Abstract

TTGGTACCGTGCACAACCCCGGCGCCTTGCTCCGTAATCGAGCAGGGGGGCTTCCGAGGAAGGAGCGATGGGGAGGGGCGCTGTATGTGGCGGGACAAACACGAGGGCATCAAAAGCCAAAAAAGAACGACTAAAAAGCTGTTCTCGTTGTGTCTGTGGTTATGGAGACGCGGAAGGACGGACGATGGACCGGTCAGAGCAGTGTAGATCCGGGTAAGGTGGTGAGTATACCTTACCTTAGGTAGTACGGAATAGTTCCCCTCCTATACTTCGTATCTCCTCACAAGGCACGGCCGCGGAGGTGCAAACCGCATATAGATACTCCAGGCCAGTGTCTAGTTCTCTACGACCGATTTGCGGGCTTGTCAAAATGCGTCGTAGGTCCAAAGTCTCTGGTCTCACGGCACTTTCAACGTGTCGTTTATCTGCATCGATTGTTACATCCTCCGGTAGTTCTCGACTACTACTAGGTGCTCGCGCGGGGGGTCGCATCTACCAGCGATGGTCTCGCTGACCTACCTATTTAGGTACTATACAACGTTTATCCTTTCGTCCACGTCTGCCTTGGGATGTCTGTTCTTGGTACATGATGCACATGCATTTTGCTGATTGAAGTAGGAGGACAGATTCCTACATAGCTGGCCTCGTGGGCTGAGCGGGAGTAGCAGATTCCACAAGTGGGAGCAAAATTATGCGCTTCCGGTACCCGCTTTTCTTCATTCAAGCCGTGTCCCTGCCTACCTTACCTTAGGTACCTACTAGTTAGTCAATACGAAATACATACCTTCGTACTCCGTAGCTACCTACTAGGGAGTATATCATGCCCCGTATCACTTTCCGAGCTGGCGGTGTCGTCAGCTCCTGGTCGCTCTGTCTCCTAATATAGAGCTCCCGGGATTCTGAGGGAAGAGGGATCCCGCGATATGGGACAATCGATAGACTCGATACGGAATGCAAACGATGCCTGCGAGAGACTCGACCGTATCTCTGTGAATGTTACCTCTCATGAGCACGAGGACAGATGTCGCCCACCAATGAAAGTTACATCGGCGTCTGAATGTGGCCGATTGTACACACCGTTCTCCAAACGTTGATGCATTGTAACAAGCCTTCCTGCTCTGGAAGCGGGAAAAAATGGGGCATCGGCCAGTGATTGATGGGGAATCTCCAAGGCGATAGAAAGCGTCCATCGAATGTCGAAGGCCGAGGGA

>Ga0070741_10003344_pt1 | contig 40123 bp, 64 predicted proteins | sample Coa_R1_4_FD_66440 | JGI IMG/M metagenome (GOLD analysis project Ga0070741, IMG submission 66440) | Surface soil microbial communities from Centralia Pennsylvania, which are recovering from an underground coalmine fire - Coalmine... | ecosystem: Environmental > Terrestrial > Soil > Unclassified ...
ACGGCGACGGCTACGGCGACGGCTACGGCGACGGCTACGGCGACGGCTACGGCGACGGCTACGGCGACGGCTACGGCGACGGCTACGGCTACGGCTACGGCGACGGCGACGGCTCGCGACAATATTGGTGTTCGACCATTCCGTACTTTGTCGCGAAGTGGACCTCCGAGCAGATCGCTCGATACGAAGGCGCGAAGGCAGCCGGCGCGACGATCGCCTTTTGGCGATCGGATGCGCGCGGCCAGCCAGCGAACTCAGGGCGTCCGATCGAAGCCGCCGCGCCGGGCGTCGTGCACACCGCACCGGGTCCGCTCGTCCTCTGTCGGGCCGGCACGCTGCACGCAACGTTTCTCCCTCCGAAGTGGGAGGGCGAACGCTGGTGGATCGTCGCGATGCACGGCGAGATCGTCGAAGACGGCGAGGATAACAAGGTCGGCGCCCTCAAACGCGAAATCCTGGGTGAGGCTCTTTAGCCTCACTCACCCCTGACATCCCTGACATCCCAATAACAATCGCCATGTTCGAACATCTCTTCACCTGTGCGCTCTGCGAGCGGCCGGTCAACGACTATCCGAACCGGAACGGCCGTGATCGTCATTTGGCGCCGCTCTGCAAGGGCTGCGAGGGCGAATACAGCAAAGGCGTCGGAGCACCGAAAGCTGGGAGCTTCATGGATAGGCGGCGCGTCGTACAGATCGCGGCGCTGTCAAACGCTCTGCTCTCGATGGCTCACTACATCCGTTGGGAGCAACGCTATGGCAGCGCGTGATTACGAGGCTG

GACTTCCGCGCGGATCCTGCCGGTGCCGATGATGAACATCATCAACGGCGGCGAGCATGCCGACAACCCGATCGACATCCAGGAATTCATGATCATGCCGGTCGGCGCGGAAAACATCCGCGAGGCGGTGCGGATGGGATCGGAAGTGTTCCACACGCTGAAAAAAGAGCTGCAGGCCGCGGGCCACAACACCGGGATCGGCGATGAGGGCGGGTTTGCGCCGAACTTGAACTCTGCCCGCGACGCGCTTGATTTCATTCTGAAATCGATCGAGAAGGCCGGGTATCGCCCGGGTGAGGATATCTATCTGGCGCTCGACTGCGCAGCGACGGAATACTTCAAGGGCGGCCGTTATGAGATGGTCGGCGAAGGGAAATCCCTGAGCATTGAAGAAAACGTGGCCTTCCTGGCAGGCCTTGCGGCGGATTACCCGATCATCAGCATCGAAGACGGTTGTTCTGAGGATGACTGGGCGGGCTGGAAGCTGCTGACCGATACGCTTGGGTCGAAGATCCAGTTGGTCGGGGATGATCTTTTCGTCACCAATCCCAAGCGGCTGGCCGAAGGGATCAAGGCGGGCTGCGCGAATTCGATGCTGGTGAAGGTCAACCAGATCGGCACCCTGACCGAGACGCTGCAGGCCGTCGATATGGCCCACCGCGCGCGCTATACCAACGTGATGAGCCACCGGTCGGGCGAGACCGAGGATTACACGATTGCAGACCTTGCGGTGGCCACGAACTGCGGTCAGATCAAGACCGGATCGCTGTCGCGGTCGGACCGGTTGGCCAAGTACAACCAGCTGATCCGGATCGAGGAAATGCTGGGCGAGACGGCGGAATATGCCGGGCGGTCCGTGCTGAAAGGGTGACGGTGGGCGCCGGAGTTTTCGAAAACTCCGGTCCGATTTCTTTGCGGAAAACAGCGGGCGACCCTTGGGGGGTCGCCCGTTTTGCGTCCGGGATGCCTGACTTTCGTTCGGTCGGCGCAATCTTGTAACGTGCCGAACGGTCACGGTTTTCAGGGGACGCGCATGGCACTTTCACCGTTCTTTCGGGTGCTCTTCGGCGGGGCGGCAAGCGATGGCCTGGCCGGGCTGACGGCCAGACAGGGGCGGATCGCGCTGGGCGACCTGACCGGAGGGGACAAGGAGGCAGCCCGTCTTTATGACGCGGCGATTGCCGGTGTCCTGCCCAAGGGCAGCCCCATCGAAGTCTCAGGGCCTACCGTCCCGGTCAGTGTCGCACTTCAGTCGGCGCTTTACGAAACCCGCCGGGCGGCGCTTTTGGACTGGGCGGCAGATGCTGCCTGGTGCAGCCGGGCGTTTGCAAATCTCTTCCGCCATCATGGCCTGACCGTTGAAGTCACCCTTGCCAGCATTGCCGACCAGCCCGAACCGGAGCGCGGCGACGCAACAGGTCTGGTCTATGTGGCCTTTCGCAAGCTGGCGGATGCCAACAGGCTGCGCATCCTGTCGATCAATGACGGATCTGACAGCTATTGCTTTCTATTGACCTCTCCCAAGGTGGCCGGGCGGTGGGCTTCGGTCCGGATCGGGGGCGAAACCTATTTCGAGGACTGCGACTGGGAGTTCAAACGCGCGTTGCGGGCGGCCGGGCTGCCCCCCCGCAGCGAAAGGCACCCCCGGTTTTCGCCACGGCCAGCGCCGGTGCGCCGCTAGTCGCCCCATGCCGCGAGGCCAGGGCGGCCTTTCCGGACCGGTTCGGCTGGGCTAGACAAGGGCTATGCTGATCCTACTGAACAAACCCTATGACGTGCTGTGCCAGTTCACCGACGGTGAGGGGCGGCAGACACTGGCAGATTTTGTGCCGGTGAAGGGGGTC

The Addington and Ore Chimney mines are Proterozoic gold-bearing quartz-carbonate vein deposits that occur in lower amphibolite facies metamorphic rocks, on and near a major regional unconformity.The Ore Chimney deposit has a typical opaque mineral association of galena-sphalerite-pyrite-chalcopyrite-pyrrhotite-Ag-rich tetrahedrite-ilmenite. The vein system is hosted by a 4-m-thick biotite schist enclosed by metabasaltic lava flows. The metavolcanic rocks are unconformably overlain successively by a 10-m-thick metapelitic garnet-biotite schist (the Ore Chimney Formation) and a coarse siliciclastic succession (the Flinton Group). The Ore Chimney deposit occurs 30 m below the unconformity.The Addington deposit has a typical opaque mineral assemblage of arsenopyrite-pyrite-chalcopyrite-pyrrhotite-ilmenite. This deposit is hosted by the Ore Chimney Formation and is located 8 km along strike from the Ore Chimney mine.Arsenopyrite geothermometry and sphalerite geobarometry yield temperature and pressure estimates ranging from 420 degrees to 530 degrees C and 0.35 to 0.59 GPa, respectively, consistent with estimated peak metamorphic conditions. Geochemical, textural, and structural evidence suggest that vein formation and mineralization occurred during the main episode of metamorphism and deformation and that gold was deposited by metamorphic fluids. The mineralizing process was associated with weak carbonatization of the wall rock. Gold and base metals may have been remobilized from preexisting concentrations resulting from hydrothermal and/or weathering processes.

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